SNATCHING DEFEAT FROM THE JAWS OF VICTORY

SNATCHING DEFEAT FROM THE JAWS OF VICTORY

There are numerous keys to success in business with intelligence, instinct, timing, and perseverance topping the list. However, there is another that is, perhaps, even more important – the ability to recognize the pinnacle of success thus avoiding the long fall on the other side.
David Buick had the former but lacked the latter. When the Alex Manufacturing Company of Detroit went bankrupt in 1882, the shop supervisor, Buick, sensed opportunity. With a partner, William Sherwood, David Buick took control of the company reorganized it as Buick & Sherwood and soon a record number of cast iron toilet bowls were rolling from the factory.
His intelligence ensured the success of the company. Between 1881 and 1889, Buick received thirteen patents on a variety of plumbing related items including valves and even a lawn sprinkler. However, his crowning achievement was the development of a revolutionary process to affix porcelain to cast iron thus creating the cast iron bathtub.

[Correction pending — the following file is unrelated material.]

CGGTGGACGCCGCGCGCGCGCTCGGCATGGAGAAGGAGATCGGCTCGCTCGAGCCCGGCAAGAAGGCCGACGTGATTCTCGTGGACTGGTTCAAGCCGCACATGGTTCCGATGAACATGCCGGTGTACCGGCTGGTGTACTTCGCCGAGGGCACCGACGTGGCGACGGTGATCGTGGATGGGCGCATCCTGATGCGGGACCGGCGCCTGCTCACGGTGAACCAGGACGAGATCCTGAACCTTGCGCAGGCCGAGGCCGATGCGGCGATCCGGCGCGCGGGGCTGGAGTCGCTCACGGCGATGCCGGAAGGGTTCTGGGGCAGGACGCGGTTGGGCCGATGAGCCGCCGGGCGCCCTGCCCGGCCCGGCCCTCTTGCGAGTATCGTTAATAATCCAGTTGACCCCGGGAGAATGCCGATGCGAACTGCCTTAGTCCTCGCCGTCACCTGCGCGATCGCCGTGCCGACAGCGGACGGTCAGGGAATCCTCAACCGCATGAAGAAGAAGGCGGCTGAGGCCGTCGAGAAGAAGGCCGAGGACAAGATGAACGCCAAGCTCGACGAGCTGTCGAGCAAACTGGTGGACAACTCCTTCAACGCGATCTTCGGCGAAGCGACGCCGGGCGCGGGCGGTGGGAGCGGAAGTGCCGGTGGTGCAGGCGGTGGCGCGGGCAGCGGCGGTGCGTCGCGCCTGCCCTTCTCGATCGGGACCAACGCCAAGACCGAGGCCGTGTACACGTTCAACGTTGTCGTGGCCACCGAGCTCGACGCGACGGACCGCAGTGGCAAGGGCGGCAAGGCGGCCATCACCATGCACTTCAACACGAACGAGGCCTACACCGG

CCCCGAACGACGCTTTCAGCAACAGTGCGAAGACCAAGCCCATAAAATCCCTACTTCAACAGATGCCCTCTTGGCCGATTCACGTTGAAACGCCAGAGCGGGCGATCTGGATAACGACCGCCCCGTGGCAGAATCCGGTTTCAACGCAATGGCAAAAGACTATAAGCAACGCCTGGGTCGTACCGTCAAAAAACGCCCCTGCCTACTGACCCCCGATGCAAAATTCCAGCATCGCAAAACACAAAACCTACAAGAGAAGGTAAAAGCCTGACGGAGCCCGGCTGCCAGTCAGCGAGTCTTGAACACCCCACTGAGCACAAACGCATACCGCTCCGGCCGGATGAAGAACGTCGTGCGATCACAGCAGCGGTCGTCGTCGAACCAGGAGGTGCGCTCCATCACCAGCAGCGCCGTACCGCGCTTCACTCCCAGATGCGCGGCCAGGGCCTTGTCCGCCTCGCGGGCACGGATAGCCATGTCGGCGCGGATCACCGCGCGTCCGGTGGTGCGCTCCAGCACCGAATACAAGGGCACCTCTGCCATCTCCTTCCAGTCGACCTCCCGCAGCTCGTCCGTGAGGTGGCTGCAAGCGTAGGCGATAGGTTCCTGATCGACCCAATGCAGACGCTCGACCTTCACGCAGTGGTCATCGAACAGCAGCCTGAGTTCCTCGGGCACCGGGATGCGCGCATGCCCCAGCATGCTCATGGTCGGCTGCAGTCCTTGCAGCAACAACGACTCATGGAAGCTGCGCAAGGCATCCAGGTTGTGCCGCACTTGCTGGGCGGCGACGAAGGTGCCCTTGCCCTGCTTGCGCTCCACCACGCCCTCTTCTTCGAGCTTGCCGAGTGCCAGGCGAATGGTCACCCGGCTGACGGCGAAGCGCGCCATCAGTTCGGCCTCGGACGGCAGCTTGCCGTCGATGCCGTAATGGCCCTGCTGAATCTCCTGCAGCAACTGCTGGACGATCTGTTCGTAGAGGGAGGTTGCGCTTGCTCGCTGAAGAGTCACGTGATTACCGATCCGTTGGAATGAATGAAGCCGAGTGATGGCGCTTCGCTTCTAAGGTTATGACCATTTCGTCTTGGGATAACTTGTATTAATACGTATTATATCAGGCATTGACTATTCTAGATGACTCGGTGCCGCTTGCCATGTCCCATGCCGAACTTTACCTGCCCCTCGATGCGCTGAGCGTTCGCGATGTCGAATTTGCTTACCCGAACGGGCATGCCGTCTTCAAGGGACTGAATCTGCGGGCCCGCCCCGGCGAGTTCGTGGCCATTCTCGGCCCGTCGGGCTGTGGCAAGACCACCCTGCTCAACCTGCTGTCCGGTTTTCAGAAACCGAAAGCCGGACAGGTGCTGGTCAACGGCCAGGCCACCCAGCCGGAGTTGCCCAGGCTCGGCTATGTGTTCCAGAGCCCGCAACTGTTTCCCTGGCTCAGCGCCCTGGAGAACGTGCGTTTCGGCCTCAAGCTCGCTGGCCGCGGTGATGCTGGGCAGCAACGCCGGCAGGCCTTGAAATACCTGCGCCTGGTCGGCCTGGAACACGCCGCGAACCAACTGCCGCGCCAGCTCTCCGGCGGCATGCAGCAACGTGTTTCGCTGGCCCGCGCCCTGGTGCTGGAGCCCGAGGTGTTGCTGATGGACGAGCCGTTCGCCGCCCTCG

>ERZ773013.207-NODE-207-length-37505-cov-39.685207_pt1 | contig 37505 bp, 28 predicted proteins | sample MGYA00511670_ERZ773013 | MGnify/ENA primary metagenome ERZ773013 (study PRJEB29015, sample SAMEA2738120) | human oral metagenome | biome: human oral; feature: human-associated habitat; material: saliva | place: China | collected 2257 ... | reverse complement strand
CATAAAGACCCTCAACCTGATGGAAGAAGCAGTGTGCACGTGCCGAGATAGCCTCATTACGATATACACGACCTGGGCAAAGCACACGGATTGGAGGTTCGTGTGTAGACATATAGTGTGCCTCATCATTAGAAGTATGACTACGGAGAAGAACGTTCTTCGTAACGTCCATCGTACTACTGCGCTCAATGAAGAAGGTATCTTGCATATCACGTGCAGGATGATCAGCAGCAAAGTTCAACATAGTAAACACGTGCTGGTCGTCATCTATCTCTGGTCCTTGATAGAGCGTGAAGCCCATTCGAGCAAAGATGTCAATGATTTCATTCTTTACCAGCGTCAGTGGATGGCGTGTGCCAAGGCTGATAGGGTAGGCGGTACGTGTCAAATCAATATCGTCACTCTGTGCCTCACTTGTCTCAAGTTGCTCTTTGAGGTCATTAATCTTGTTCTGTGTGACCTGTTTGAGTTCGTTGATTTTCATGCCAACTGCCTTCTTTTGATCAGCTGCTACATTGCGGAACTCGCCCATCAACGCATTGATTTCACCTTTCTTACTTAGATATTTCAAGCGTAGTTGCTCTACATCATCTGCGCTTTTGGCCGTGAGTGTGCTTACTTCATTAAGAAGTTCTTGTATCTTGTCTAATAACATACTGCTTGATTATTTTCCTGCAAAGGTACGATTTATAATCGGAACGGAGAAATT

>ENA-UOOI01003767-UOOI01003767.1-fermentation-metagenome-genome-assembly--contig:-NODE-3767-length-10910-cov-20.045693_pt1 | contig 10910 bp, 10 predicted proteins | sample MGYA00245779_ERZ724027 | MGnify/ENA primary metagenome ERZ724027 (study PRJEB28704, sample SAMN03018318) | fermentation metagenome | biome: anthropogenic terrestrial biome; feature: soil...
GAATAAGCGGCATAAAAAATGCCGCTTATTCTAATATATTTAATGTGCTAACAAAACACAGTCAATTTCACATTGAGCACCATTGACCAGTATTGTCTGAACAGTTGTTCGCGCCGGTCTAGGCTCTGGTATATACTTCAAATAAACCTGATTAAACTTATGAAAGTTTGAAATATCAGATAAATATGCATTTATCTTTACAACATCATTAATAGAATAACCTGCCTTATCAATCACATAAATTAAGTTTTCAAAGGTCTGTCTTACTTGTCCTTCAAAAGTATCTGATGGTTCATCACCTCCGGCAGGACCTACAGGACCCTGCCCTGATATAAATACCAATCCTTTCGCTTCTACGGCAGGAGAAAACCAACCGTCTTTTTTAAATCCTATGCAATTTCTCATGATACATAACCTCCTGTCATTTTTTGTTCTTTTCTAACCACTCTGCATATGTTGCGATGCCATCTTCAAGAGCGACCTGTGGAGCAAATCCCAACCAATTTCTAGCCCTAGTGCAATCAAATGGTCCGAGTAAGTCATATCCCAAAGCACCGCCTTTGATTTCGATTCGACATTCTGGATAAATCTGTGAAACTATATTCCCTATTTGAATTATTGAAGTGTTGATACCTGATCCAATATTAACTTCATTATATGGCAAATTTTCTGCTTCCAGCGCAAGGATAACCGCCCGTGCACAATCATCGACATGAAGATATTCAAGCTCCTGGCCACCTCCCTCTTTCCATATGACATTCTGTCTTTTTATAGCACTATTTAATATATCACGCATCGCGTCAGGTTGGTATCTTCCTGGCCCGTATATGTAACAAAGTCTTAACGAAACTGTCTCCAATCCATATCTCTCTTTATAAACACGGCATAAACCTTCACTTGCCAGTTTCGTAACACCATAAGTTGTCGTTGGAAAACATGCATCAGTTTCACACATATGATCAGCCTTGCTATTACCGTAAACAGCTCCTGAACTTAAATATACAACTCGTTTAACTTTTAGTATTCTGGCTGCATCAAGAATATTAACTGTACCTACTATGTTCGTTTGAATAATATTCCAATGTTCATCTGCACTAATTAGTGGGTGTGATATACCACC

The timing was perfect for his venture. Beginning in about 1890 a rapid urbanization of America began in earnest and with it came an explosion of indoor plumbing.
Though profits were climbing with the passing of each year Buick became convinced that greater fortunes awaited in the fledging automotive industry. In 1899, he convinced Sherwood to sell the company and then used his share of that sale to form Buick Auto-Vim & Power Company for the production of gasoline engines.
Within two years, the company had begun to show a shadow of a profit. With these profits and a highly advanced valve in head engine, he reorganized the company as the Buick Manufacturing Company in 1902.
The engine generated interest as well as orders. However, production delays and Buick’s insistence on refining the vehicle had nearly exhausted all financial reserves and assets of the company by the late summer of 1903.